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Dyerville Giant. Photo by bethany, Flickr Creative Commons
Dyerville Giant. Photo by bethany, Flickr Creative Commons
When a storm last winter toppled the Pioneer Cabin Tree, an iconic “drive- through sequoia” in Calaveras Big Trees State Park, the news and grief spread across the nation in media from the Los Angeles Times to The New York Times. The 1,000-year-old giant sequoia was famous for the car-sized tunnel cut through its trunk in the late 1800s to attract tourists.

Last winter’s intense wind and rain brought down giants throughout the redwood range, including the 1,000-year-old Advocate Tree in the Forest of Nisene Marks near Santa Cruz, and a 300-footer in Prairie Creek Redwoods State Park near Klamath.

It is true that seeing any of these towering giants fall is sad for us because we have so few left. Only 5 percent of the original old-growth coast redwood forest remains along the California coastline between Big Sur and the Oregon border, and the last remaining giant sequoia live in scattered groves along the western slopes of the Sierra Nevada. But under the surface of the sadness lies a brighter, long-term scientific view.

When a giant redwood falls, it begins a critical phase in the forest lifecycle, contributing to the environment in different ways. Critical to biodiversity, they create gaps in the canopy, bringing light to the forest floor for younger trees to thrive. They provide habitat for a wide variety of wildlife, from insects to black bears. Trees that have fallen into and across streams provide calm pools and new shaded habitat, perfect for imperiled fish such as coho salmon and steelhead trout.

Downed trees also provide recycled nutrients for new herbaceous plants, mosses, lichens, fungi and other trees. And because redwood is extremely slow to decay, the large amounts of carbon that the tree absorbed while alive will remain in its wood for decades, if not centuries, allowing the fallen giant to continue to play a lead role in the climate change solution.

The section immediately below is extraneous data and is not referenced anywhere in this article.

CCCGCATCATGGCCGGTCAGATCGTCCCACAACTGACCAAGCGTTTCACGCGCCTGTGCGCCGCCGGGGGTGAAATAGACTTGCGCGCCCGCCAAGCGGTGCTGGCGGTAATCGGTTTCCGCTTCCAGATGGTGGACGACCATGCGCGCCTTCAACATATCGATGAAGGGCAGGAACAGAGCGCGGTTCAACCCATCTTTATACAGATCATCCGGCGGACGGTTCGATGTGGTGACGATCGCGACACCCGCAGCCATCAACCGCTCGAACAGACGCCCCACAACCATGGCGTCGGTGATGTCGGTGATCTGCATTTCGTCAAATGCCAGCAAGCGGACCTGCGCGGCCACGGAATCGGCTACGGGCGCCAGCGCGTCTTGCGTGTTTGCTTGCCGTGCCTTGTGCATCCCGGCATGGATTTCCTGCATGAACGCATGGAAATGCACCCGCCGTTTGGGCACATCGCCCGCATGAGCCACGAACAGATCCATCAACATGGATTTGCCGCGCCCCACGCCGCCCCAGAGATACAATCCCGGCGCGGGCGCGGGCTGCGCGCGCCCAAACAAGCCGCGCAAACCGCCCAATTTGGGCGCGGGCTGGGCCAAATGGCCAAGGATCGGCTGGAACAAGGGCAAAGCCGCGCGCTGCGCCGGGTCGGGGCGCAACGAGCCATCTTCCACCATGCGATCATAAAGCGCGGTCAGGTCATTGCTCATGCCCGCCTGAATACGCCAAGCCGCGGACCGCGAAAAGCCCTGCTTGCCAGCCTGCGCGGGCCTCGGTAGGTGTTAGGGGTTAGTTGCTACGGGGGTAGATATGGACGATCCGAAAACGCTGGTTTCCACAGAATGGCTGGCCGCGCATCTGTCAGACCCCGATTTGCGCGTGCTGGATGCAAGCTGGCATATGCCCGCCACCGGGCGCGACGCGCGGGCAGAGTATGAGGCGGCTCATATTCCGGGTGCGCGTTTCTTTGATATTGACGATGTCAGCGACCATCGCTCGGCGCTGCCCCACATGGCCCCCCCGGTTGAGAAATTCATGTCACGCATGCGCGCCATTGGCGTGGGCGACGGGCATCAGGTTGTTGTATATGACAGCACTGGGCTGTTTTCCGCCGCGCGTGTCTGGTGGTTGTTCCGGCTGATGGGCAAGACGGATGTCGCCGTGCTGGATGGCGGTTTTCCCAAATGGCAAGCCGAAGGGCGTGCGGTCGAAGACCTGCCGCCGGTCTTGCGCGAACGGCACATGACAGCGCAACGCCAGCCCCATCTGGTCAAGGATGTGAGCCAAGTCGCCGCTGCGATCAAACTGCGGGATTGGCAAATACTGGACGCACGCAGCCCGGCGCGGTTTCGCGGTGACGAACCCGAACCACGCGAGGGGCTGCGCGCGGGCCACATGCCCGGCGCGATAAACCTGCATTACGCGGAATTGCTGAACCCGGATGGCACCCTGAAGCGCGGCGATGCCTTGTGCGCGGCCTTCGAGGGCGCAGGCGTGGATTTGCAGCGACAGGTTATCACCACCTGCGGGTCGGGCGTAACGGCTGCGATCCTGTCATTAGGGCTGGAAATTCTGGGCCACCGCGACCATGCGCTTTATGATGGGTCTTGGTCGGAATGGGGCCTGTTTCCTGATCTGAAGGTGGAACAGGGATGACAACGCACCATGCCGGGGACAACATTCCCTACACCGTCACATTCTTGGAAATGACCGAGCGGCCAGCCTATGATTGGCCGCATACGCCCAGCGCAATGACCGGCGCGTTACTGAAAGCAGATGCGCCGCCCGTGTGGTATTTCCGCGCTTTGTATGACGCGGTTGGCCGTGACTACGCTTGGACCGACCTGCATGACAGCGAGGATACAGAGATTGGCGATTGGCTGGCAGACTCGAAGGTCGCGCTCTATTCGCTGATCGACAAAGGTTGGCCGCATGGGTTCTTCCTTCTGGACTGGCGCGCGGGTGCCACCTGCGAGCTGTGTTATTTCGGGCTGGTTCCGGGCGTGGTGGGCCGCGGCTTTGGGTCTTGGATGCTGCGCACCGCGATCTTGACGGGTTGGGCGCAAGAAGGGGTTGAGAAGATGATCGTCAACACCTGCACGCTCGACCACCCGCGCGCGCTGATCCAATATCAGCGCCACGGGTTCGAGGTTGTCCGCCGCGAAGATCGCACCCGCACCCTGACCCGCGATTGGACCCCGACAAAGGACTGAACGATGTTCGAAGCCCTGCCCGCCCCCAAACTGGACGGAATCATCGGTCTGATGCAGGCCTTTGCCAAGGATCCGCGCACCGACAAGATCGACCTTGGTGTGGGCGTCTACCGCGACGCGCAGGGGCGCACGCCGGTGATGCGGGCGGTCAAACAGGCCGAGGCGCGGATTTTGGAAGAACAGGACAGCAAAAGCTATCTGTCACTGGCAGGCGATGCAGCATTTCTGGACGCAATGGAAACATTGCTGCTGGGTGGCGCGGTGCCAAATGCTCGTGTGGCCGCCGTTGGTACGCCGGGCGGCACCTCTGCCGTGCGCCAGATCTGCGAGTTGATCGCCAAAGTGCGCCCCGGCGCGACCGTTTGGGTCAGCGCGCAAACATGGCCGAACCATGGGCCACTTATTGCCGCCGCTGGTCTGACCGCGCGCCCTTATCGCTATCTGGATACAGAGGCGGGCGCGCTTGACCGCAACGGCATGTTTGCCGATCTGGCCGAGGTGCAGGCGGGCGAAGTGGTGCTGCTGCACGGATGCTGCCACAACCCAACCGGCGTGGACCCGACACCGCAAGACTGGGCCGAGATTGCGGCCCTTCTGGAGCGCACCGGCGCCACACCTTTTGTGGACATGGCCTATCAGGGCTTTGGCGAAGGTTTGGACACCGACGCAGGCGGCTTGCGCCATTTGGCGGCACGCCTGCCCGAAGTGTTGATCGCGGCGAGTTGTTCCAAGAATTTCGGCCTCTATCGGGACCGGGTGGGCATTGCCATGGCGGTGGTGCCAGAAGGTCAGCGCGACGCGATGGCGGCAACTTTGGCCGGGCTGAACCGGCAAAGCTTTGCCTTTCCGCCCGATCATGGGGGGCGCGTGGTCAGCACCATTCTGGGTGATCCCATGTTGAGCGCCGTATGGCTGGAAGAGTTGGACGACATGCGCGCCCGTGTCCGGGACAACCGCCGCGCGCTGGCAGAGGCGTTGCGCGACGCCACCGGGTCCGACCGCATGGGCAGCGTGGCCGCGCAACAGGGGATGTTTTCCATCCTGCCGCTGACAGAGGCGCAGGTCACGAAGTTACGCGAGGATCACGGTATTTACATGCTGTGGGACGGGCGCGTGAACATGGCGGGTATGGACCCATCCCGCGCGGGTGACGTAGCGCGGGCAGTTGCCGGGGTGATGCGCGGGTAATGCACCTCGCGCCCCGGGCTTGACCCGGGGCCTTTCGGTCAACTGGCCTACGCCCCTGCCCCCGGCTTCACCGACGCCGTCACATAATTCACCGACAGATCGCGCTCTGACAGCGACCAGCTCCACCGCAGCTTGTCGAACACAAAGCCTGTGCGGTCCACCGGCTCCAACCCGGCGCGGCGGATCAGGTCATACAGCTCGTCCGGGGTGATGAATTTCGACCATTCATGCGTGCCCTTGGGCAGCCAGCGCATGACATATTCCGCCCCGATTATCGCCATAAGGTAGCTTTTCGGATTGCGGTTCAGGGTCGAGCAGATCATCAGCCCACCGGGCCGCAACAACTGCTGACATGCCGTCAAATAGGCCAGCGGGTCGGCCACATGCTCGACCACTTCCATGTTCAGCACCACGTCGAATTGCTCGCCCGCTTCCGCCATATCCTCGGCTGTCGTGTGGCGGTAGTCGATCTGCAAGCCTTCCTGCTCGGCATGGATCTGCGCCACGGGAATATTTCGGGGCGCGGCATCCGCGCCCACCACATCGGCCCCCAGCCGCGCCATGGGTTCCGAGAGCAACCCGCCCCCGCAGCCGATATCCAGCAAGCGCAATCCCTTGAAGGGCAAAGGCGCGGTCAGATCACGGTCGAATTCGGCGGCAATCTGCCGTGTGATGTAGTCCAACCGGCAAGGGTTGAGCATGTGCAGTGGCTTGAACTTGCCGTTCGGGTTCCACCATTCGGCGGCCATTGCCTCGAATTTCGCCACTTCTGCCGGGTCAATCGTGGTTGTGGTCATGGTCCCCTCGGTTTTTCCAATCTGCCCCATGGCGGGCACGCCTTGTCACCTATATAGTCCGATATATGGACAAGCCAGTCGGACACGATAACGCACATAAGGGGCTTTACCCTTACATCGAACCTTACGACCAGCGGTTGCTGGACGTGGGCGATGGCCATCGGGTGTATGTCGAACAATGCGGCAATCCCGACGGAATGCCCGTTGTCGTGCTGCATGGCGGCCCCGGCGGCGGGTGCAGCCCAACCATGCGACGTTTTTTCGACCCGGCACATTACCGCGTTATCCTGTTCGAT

With your support, Save the Redwoods League can work hard to make redwood habitats as healthy as possible. Our broad-scale forest restoration projects in the next 100 years will strive to link old-growth groves to protected, regenerating forest, creating conditions for massive redwoods to grow in much larger areas. Yes, trees will still fall, but for future generations, these events will reflect the dynamic nature of a healthy forest. If we commit to our work as stewards of the world’s most superlative forest, young forests will heal and become forests of giants, standing tall in an intact ecosystem, the likes of which we have never seen in modern times.


Listen to a radio interview of Emily Burns, Director of Science for Save the Redwoods League, in which she talks about the Pioneer Cabin Tree.

Read about Redwoods Rising, an ambitious new project by the League and Redwood National and State Parks to grow old-growth forests for future generations.

Contributors: Kyle Cooper, Mike Kahn, Deborah Zierten


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Redwood forest covers the rolling landscape of Mailliard Ranch. Protecting the ranch will safeguard these precious forests, abundant plant and animal habitat, as well as clean air and water. Photo by John Birchard. Milestones for Mailliard: League Set to Secure Most of Vast Ranch

Thanks to our generous donors, California voters and the State of California Wildlife Conservation Board (WCB), Save the Redwoods League is set to complete the first phase of our Mailliard Ranch project, which protects three-quarters of this majestic property from development and subdivision. Protection of the ranch will secure the stability of the regional forest ecosystem.


Emily Burns, PhD, League Director of Science, reaches for the captivating cream-colored needles of an albino sprout growing out of a redwood. “It lacks chlorophyll, so it’s white, and it’s caused by a mutation on that particular sprout’s DNA,” she said. Further genomic research could confirm hypotheses that albino sprouts are more than parasites. It’s clear that the deeper we go into the redwood genome, the more we’ll know. Photo by Paolo Vescia Mapping the Redwood Genomes

Save the Redwoods League is leading research to fully sequence the coast redwood and giant sequoia genomes — for the first time — utilizing conifer genetic sequencing techniques unavailable until now. By the end of this five-year project, the genome sequences and the screening tools developed will allow researchers to quickly assess genetic diversity in redwood forests to inform management plans that restore the health and resilience of these forests throughout their natural ranges as they face environmental stressors such as climate change.


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